photo of girl reading outdoors with the caption, reading comprehension strategies : critical components and instructional methods, learn with emily dot com

Reading Comprehension Strategies: Components & Methods

This post may contain affiliate links. Affiliate links use cookies to track clicks and qualifying purchases for earnings. Please read my Disclosure Policy, Terms of Service, and Privacy policy for specific details.

Reading comprehension is the ability to process text and understand what it means. CLICK HERE to read about the factors that can influence reading comprehension. This article covers reading comprehension strategies that activate prior knowledge and demonstrate how to process information from the text. This article does NOT cover methods for improving general language comprehension or reading fluency, which can also greatly influence a child’s reading comprehension skills.

Steps for Teaching Reading Comprehension Strategies

Step 1: Select a focus of the Comprehension Activity

Reading comprehension can be measured in many ways. Finding answers to questions, drawing conclusions, and summarizing content are all possible areas of focus.

Finding answers to questions

One of the most common ways to measure a child’s reading comprehension is to have them answer questions about the passage. Questions vary in complexity as follows:

  1. Answer questions about vocabulary from the text.
  2. Find answers to fact questions.
  3. Find answers to sequence questions.
  4. Find answers to other questions that are explicitly stated in the text.
  5. Find answers to inference questions (these are not explicitly stated in the text and require a child to draw on prior knowledge and language skills to develop conclusions).
  6. Finding answers to complex questions (which may utilize all of the above skills).

(Howell, Morehead, & Zucker, n.d.)

Summarizing Content

Writing With Ease is the best program I have come across that systematically teaches children to summarize content. Although this is actually a writing curriculum, the processes involved also teach the child to pinpoint the important parts of a passage and put that information in their own words.

The Charlotte Mason approach for homeschooling also uses oral narration (summarizing the important parts of content) throughout content areas. The child is supposed to retell in their own words what was read (or listened to) and also make other connections by tying in their prior knowledge and opinion about the content.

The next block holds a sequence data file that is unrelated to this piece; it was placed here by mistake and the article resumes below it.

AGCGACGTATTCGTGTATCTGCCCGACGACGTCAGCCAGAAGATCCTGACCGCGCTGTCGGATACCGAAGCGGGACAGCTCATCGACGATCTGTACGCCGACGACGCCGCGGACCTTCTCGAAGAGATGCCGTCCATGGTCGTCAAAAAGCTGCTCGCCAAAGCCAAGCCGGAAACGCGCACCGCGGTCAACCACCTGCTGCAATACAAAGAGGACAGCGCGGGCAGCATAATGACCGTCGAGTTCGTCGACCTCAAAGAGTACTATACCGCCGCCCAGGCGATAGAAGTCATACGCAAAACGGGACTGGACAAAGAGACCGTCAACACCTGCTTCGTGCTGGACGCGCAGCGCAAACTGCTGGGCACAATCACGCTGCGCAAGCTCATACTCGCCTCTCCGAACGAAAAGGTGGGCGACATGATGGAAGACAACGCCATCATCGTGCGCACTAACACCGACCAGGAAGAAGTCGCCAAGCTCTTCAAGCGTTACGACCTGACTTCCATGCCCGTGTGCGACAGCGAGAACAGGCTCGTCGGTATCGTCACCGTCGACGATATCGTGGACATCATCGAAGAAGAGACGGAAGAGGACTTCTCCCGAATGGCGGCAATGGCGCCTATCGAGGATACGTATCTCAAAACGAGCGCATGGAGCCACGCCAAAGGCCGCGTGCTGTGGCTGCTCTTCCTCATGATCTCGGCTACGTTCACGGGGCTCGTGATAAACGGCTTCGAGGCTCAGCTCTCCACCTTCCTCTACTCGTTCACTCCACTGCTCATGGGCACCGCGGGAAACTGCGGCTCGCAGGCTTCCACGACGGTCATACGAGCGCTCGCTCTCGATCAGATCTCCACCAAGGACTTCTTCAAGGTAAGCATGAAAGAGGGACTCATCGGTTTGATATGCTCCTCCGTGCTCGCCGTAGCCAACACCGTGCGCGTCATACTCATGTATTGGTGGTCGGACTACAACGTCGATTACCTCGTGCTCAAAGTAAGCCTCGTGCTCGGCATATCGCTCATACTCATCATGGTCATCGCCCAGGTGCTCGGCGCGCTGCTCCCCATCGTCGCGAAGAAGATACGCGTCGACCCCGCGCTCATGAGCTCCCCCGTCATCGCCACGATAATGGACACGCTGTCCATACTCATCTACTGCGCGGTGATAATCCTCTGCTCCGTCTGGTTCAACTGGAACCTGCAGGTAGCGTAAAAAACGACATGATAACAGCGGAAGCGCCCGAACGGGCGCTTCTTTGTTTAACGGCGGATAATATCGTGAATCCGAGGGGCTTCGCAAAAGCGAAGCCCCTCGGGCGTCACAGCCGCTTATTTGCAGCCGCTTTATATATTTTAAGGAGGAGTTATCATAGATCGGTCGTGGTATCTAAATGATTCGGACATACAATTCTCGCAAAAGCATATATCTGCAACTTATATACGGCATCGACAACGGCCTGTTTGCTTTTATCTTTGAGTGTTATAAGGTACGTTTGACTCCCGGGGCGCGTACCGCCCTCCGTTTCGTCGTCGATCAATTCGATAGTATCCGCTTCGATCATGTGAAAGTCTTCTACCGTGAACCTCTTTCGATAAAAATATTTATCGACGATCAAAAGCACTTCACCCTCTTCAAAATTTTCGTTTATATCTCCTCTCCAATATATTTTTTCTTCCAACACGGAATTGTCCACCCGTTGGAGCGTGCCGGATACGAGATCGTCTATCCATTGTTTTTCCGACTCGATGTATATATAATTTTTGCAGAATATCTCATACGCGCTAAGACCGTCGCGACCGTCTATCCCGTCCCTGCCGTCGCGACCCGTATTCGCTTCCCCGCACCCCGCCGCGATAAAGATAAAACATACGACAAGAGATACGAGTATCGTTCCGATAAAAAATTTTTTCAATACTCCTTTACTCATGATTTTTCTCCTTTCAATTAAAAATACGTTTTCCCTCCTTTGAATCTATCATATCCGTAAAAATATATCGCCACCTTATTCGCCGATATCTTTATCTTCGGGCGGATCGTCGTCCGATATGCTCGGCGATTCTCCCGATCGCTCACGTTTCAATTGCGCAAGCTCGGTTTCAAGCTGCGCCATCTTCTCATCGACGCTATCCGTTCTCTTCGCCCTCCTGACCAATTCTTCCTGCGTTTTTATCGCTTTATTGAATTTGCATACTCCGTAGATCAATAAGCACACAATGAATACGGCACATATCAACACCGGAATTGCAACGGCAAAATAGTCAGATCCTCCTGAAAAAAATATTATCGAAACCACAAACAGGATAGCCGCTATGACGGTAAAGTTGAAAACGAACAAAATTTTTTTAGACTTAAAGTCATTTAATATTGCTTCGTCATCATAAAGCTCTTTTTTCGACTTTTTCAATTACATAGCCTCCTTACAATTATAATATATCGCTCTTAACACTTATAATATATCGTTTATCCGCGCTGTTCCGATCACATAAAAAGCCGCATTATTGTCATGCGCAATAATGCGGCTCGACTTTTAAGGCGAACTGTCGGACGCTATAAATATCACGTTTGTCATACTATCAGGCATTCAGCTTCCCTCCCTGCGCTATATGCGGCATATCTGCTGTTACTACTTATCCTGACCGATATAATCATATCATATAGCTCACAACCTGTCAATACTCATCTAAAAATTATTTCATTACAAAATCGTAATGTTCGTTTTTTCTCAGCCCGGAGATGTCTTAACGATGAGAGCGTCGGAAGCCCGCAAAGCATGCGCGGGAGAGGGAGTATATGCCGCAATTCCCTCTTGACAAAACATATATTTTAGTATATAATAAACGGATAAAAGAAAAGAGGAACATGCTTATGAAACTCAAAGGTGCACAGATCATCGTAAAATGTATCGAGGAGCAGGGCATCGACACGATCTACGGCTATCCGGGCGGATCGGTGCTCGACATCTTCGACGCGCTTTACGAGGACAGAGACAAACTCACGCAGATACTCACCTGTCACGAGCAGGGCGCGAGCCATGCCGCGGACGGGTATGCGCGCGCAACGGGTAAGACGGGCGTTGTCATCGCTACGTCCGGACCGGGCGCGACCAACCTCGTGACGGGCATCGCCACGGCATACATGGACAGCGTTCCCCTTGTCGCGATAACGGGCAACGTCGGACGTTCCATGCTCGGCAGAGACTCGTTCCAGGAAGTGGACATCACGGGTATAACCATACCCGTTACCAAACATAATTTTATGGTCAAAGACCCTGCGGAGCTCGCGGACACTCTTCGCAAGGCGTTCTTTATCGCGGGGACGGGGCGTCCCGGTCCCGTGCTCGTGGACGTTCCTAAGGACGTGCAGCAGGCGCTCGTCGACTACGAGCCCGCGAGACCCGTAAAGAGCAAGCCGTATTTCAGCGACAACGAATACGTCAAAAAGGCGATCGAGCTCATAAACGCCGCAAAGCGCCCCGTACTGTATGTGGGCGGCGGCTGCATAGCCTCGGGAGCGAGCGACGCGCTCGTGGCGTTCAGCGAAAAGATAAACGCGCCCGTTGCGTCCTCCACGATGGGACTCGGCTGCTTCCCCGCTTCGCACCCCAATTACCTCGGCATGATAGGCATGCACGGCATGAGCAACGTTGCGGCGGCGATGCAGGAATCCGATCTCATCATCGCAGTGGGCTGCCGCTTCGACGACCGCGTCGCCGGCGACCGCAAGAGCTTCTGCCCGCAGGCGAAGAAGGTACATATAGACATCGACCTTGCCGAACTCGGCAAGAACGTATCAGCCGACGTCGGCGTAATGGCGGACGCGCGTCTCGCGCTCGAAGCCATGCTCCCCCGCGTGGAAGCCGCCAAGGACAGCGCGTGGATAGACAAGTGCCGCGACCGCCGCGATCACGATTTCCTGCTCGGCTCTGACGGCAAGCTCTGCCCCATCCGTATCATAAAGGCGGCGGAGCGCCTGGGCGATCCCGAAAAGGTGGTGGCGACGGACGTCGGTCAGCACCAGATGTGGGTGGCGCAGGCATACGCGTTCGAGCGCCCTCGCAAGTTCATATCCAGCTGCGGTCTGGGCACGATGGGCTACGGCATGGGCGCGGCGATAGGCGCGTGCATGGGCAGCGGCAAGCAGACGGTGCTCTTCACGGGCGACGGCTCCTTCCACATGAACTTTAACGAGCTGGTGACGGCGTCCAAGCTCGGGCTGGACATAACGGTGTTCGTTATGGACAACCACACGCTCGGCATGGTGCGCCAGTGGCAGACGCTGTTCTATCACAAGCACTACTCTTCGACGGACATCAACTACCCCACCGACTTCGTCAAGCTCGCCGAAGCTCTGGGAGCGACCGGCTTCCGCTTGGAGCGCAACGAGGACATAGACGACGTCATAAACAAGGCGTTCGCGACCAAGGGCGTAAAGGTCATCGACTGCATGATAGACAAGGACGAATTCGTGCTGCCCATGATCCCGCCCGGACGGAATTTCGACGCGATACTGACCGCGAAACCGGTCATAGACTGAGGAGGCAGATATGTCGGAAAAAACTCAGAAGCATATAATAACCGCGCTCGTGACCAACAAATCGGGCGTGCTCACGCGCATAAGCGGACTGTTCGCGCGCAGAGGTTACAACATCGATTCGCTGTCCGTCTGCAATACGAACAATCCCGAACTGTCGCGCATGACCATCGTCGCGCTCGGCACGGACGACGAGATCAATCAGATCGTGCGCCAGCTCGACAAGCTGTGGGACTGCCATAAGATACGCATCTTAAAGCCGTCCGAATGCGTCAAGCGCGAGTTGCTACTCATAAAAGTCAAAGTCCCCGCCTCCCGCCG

Other Literary Features

Any literary component can be covered using the same format. Character development, plot, descriptions, etc. can be covered following the steps that below. Graphic organizers provide a visual framework for filling in information. For example, if plot was going to covered, the instructor may draw a diagram of important plot points (e.g., Intro, climax, conclusion, etc.). This diagram can then be filled in while reading the text.

Step 2: Select a Text

Basal readers and other leveled texts gradually increase in difficulty. You can buy your own, borrow from the library, or join a website that has readers available. Last year I tried an online subscription to Raz-kids. It was a good source to find many books at my child’s reading level for working on fluency and comprehension. I did not renew after the first year as my child eventually lost interest in reading the types of books available in the electronic format. I also frequently use Evan-Moor’s daily reading comprehension books. These books also include ways to teach specific reading comprehension strategies.

For the skill area of summarizing content, any grade level passage can be used.

Step 3: Activate Prior Knowledge

There are a few methods that can be used to activate prior knowledge. Accessing related prior knowledge and experiences allow the child to make connections as they read through the selected passage, thus improving comprehension.


Brainstorming works well in a group setting. Students are asked to describe what they know or associate with a specified topic (Bos & Vaughn, 1998). The resulting comments can be written on a board or organized by subtopics.


K-W-L is a comprehension technique that: